17. 10. 13

Myxococcus Xanthus

This interesting social bacterium shows fascinating behaviors which have crowned it as a model organism in Systems Biology. One of the most recent discoveries has to do with its ability to "create waves" 

A research group of the University of Texas has observed how the individual movements of each bacterium are amplified within the bacterial swarm, forming powerful waves that push it forward in unison. The waves formation phenomenon appears to be associated with the existence of prey bacteria, i.e., if there is food at the edge of the colony, the waves are much stronger. The results have been published in PLOS Computational Biology

Imagine a cell at the edge of the colony. If it moves forward, you probably will not find any other cell of M. xanthus, thus the cell does not receive any chemical signal and that prevents it from proceeding. But if it moves backwards, it will most certainly collide with an M. xanthus companion, so it receives a stimulus, making it spin and continuing in the opposite direction. Therefore, the net result is that the swarm moves constantly at their edge.
Furthermore, this can give rise to the swarm self-organising itself in waves of alternating density, displaying a behavior of collective oscillating mobility. It is not a typical reaction-diffusion system, since waves of opposite direction do not annihilate each other, instead they move through each other.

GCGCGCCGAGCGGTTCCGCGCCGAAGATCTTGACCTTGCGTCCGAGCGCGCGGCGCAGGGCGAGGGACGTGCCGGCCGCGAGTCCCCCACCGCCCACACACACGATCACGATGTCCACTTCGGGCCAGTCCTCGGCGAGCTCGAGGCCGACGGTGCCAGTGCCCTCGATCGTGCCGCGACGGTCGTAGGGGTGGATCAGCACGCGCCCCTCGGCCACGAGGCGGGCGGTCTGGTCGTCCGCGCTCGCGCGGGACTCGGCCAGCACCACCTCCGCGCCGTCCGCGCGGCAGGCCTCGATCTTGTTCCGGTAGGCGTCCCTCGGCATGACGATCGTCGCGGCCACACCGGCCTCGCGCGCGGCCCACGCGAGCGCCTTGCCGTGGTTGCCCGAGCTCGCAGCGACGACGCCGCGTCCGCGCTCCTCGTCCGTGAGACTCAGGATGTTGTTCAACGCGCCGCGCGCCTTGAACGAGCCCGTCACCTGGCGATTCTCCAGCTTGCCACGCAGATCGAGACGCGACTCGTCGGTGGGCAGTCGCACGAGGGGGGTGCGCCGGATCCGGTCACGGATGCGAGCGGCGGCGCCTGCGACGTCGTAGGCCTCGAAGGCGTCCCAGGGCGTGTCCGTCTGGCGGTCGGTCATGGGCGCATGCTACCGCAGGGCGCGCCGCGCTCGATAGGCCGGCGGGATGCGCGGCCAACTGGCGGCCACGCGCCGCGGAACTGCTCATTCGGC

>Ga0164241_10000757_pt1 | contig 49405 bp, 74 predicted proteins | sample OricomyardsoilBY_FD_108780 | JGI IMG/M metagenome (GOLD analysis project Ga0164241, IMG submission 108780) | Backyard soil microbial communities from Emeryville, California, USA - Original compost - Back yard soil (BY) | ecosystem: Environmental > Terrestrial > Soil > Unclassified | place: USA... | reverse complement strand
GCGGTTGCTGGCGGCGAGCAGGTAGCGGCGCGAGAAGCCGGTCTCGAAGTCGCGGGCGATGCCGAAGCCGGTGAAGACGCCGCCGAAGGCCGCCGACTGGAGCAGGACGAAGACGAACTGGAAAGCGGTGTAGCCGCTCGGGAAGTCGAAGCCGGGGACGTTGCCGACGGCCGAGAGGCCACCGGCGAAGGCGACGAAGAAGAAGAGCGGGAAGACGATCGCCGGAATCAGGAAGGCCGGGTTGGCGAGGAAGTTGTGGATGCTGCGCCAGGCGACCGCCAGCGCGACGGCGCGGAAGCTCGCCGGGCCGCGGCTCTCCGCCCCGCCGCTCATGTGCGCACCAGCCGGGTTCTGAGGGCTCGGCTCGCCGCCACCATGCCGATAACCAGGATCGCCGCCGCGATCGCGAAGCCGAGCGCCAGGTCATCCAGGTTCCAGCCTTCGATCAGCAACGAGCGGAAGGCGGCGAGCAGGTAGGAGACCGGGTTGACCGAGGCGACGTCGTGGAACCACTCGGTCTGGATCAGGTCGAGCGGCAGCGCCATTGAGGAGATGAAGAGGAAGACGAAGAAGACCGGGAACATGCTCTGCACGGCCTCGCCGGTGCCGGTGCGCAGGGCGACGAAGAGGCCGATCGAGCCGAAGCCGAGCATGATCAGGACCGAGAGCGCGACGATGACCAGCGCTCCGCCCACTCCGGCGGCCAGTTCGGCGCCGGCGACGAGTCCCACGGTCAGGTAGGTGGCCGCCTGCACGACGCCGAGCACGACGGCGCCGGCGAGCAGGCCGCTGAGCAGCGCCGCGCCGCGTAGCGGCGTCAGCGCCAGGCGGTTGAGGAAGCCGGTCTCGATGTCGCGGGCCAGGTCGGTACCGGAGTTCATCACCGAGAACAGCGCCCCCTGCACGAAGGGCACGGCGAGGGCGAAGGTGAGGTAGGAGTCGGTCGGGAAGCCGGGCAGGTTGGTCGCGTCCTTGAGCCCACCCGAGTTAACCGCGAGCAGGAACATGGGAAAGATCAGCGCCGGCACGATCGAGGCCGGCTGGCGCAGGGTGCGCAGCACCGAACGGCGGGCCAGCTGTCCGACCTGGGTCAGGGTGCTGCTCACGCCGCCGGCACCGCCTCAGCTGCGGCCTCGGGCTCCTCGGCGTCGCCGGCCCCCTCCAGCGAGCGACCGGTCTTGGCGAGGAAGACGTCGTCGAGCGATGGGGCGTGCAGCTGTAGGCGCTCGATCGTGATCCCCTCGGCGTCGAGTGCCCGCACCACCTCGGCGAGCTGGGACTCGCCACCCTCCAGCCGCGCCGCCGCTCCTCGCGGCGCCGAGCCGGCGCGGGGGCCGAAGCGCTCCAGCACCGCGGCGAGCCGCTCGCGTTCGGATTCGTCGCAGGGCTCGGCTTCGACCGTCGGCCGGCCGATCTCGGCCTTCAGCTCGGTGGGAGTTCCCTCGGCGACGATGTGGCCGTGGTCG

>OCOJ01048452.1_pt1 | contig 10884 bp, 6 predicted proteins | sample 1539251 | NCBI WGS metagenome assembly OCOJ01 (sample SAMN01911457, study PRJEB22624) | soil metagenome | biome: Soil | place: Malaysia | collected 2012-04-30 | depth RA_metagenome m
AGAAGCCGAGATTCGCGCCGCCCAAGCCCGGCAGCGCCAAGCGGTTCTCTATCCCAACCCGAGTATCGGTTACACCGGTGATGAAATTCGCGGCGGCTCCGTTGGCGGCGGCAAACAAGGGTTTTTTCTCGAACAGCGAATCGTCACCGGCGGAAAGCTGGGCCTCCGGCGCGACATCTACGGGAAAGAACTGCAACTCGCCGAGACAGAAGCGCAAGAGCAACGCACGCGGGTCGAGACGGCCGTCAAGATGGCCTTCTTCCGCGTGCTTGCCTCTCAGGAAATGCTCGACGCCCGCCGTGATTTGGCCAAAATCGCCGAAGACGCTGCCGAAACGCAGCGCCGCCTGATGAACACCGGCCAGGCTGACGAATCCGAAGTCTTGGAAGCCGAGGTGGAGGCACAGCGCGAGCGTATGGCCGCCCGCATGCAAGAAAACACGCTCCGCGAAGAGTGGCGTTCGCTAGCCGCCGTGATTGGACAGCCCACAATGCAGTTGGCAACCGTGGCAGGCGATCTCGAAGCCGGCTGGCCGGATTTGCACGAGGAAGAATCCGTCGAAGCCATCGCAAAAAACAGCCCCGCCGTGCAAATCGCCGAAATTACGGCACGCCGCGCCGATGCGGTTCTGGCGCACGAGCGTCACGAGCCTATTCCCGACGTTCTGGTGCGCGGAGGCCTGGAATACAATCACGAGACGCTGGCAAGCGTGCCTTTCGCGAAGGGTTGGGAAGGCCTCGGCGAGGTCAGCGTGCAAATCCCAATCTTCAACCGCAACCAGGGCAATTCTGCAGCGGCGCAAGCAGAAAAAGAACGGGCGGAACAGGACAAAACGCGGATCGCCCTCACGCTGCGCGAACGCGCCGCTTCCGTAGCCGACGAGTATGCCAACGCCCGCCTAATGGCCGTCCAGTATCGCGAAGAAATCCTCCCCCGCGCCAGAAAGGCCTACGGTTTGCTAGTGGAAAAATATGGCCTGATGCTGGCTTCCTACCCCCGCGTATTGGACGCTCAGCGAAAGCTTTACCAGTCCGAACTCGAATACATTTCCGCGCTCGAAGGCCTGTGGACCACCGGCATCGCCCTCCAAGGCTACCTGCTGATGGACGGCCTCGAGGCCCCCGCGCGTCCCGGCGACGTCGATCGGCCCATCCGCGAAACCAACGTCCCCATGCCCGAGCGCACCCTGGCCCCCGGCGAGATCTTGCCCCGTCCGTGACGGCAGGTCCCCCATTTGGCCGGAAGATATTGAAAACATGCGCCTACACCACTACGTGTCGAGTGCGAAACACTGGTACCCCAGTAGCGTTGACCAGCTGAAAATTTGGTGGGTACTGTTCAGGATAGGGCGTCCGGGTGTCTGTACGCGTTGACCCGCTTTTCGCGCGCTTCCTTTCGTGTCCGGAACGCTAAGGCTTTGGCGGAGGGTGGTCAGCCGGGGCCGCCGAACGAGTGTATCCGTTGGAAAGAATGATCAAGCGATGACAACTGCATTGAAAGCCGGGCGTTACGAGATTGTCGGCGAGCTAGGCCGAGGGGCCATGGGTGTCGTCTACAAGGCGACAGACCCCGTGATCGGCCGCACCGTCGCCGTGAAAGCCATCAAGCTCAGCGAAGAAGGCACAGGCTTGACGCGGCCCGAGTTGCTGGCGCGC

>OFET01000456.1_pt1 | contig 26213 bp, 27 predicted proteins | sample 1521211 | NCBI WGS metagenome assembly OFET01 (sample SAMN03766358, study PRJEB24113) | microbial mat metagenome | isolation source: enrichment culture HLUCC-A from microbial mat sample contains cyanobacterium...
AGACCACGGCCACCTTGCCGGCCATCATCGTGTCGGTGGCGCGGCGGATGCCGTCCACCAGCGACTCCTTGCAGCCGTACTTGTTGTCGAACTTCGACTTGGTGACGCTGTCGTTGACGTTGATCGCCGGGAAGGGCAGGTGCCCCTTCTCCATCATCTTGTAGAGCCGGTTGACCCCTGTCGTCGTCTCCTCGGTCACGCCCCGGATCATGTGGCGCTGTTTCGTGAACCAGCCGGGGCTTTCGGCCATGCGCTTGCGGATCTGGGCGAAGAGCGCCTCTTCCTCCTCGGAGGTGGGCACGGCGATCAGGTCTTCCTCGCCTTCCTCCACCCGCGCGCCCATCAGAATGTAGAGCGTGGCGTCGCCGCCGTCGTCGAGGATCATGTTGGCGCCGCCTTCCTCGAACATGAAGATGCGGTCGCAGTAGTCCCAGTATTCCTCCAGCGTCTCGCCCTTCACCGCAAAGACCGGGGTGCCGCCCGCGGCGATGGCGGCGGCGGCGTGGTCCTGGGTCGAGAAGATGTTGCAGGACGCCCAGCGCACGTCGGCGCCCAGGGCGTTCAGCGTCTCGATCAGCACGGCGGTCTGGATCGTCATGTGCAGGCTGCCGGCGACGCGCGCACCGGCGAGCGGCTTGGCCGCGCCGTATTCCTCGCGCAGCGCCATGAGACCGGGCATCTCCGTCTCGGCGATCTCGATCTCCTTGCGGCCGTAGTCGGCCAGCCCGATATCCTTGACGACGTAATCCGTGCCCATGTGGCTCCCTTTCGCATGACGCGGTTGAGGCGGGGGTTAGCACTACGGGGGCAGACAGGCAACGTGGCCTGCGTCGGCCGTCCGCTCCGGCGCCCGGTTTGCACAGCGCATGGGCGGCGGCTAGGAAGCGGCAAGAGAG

To verify that the model predictions worked, the research group next observed the formation of waves in the presence of a prey bacterium under a microscope (our old friend Escherichia coli). In this manner, they confirmed the relationship between the wavelength of the waves, the refractory period and cell movement speed. The molecular mechanism of this 'touch' is still unknown, but it is quite interesting because it would allow the design some kind of contact swith to regulate functions in nanotechnology mechanisms or in organisms designed by synthetic biology.



Zhang H, Vaksman Z, Litwin DB, Shi P, Kaplan HB, & Igoshin OA (2012). The Mechanistic Basis of Myxococcus xanthus Rippling Behavior and Its Physiological Role during Predation. PLoS computational biology, 8 (9) PMID: 23028301 


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